By ANU Professor Ramesh Thakur with Spectator Australia

Figures don’t lie, my critics insist. Very well, let’s look at some figures. I make three arguments here. First, vaccines are not necessary to tame even the highly infections Delta variant of the coronavirus. Figures 1 and 2 plot the vaccination coverage and cases and mortality in India (where the Delta variant originated) and Indonesia. Several things become immediately apparent.

To begin with, the virus infection and mortality curves in both countries follow the familiar bell shape and time duration of 6-10 weeks of growth and a similar period of retreat of the virus that we find just about everywhere.

Policy interventions – hard and light lockdowns, timing of lockdowns, mask mandates – make very little difference to the curves going up or coming down. Vaccination coverage in both countries is still very low, around 20%.  

The infection and mortality curves in India peaked and bent downwards at the extremely low full vaccination rate of 2.4% in early May and at 5.7% in Indonesia in mid-July. By the time the cases had come right down (mid-July in India, mid-September in Indonesia), their respective full vaccinations were only 5.7% and 15.5%. So why has the rest of the world shown such little curiosity in finding out what lies behind the non-vaccine driven success of these two populous Asian countries?

The question is especially pertinent for Australia as India and Indonesia are within our strategic Indo-Pacific frame of reference. Could the explanation possibly include – whisper it softly – the drug that US authorities have mocked as fit only for equine treatment, that begins with ‘I’? Say it ain’t so, St Fauci. 

Figure 1: Vaccination coverage in India and Indonesia 

Figure 2: Covid cases in India and Indonesia 

Figure 3: UK Covid-19 hospital admissions within 28 days by vaccination status between weeks 37 and 40 2021, per 100,000 people 

Second, vaccines are not sufficient. They have proven to be leaky, so much so that, ignoring the moral hazard of further enriching manufacturers for the failures of their claim on efficacy, countries are now into booster jabs and those with two doses in Israel are officially classified a ‘unvaccinated’.

Vaccines remain an important tool for significantly reducing hospitalisations (Figure 3) and deaths (Figure 4), although the net benefit for under-40s looks negligible.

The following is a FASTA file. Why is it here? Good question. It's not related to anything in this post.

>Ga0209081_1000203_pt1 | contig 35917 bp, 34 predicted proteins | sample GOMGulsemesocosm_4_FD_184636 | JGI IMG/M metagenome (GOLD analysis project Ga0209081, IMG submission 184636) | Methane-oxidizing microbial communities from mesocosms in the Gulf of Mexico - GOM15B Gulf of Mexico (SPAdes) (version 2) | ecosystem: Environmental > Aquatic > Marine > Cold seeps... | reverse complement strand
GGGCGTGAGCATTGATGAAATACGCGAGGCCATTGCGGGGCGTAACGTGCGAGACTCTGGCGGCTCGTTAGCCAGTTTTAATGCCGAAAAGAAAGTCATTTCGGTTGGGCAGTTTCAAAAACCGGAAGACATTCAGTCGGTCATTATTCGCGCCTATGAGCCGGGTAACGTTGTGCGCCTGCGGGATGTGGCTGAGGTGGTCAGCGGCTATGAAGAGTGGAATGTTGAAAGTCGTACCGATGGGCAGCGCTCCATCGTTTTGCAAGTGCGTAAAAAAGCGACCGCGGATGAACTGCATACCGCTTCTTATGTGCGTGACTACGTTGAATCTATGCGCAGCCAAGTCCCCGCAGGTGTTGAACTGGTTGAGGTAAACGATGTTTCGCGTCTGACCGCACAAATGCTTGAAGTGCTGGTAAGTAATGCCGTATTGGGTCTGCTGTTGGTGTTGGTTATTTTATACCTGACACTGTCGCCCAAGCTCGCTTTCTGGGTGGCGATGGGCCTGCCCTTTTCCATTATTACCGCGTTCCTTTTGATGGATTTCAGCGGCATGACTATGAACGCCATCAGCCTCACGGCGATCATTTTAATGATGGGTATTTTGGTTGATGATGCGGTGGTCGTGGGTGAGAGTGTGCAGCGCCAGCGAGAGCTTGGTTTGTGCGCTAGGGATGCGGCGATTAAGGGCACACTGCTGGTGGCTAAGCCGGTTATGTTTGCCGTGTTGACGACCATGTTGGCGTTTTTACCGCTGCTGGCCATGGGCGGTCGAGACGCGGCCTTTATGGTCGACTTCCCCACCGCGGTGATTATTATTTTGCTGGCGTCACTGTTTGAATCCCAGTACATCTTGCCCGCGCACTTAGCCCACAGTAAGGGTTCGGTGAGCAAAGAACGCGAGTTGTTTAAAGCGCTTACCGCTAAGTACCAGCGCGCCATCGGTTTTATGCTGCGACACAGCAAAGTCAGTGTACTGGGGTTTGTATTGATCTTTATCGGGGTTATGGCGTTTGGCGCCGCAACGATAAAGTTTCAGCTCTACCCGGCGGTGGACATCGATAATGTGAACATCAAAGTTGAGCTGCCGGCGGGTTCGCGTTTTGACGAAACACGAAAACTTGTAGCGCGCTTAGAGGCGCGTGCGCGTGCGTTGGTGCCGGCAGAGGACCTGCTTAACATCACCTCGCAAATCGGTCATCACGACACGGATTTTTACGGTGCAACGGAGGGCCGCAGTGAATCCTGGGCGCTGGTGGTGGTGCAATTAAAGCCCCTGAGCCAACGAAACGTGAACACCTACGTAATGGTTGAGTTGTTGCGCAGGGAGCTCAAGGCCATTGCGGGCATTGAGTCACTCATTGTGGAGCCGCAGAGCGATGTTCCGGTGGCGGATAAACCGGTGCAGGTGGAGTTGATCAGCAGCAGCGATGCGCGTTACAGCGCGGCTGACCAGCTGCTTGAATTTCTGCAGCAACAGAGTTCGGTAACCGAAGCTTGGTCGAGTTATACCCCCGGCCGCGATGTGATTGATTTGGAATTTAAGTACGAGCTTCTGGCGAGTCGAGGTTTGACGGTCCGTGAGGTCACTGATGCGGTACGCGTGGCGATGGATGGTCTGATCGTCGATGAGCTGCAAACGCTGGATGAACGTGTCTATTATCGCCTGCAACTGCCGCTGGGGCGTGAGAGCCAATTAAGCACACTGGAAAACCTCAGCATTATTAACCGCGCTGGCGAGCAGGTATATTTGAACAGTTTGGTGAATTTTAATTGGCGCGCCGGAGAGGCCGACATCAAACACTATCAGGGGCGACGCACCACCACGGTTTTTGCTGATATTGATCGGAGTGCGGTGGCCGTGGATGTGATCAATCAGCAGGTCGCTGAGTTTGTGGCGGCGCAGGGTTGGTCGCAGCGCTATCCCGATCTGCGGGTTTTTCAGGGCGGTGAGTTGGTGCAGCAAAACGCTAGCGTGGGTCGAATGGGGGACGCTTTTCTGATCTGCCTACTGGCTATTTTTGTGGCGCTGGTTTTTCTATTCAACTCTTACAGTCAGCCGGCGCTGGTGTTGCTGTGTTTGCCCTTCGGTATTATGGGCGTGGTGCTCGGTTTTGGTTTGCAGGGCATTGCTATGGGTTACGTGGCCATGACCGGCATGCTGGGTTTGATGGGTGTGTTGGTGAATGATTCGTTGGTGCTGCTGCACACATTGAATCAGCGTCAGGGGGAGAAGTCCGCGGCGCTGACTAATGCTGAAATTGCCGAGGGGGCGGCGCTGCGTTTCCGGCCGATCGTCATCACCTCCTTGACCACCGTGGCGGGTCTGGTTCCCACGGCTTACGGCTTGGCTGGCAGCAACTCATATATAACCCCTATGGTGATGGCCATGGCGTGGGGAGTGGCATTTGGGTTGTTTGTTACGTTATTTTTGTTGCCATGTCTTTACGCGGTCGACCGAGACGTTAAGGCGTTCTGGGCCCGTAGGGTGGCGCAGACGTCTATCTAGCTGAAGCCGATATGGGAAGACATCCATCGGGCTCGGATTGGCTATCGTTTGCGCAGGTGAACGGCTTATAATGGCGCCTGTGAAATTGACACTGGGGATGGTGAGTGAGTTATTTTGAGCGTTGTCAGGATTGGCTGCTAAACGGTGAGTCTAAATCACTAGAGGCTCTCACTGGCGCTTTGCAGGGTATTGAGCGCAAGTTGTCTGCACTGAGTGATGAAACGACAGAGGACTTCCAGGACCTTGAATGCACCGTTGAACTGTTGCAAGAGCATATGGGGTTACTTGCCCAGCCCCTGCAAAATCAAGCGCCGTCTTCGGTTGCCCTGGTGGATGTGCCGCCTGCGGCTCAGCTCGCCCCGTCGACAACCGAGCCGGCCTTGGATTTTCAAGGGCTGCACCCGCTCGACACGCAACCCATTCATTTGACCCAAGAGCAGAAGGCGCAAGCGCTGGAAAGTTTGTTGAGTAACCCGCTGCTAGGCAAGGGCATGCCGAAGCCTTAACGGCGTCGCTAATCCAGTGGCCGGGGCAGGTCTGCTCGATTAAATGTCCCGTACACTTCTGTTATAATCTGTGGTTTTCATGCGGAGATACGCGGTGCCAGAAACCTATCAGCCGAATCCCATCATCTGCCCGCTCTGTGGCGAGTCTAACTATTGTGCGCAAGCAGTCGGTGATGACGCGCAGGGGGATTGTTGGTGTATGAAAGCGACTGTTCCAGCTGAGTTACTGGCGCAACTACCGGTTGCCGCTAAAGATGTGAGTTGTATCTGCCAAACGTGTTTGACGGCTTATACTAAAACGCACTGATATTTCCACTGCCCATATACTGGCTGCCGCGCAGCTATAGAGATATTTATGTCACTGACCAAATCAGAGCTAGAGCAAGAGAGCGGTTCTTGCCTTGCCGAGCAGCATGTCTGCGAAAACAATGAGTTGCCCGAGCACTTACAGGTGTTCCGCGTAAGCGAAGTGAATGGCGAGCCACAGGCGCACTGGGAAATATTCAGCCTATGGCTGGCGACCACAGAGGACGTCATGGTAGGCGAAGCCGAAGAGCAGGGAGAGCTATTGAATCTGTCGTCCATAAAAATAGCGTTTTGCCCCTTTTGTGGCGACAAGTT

Figure 4: UK Covid-19 deaths per million people within 28 days of positive test, by vaccination status, between weeks 37 and 40 2021. 

Figure 5: UK Covid-19 cases by vaccination status between weeks 37 and 40 2021, per 100,000 people 

Third, when it comes to infections, a peculiar anomaly shows up (Figure 5). Vaccines reduce the incidence of infections up to age 29, but thereafter, for every age cohort, they actually increase infections.

This is particularly striking for 40-79 year olds, increasing by between 78% (70-79 years) and 109% (40-49 years). For forty year olds, vaccines more than double the infection rate.

Now, either vaccines are dangerous for reducing the pre-existing immunity against infection for adults over 30; or else the testing is, pardon the expression, total crap.

Considering the impact of vaccines on severely cutting down hospitalisations and deaths, almost certainly the testing is flawed, and then some.

The sooner mass testing is abandoned entirely, the better.

It should be restricted for those showing symptoms. The Vaccine Surveillance Report concludes that ‘vaccine effectiveness against symptomatic disease with the Delta variant’ ranges from 65-90% for the different vaccines and age groups (p. 4). This seems consistent with the hospitalisation and mortality figures.  

If you don’t feel sick, you are not sick. 

Otherwise, testing is a waste of scarce and costly resources (money, equipment, personnel), and it causes needless stress, anxiety and lost productivity as people are forced to isolate for no good reason or purpose. 

new study published in the Lancet on 8 October documents a world-wide increase of more than 129 million cases of major depression (53.2mn) and anxiety (76.2mn) disorders during the pandemic. The authors attribute this to the combined effects of the pandemic and lockdown measures. 

Our Chief Health Officers have all callously disregarded this huge toll on mental health. Most masks and mass testing help to maintain the state of fear but are not obviously a good public health tool.

This piece originally appeared in Spectator Australia and is republished here with the author’s kind permission.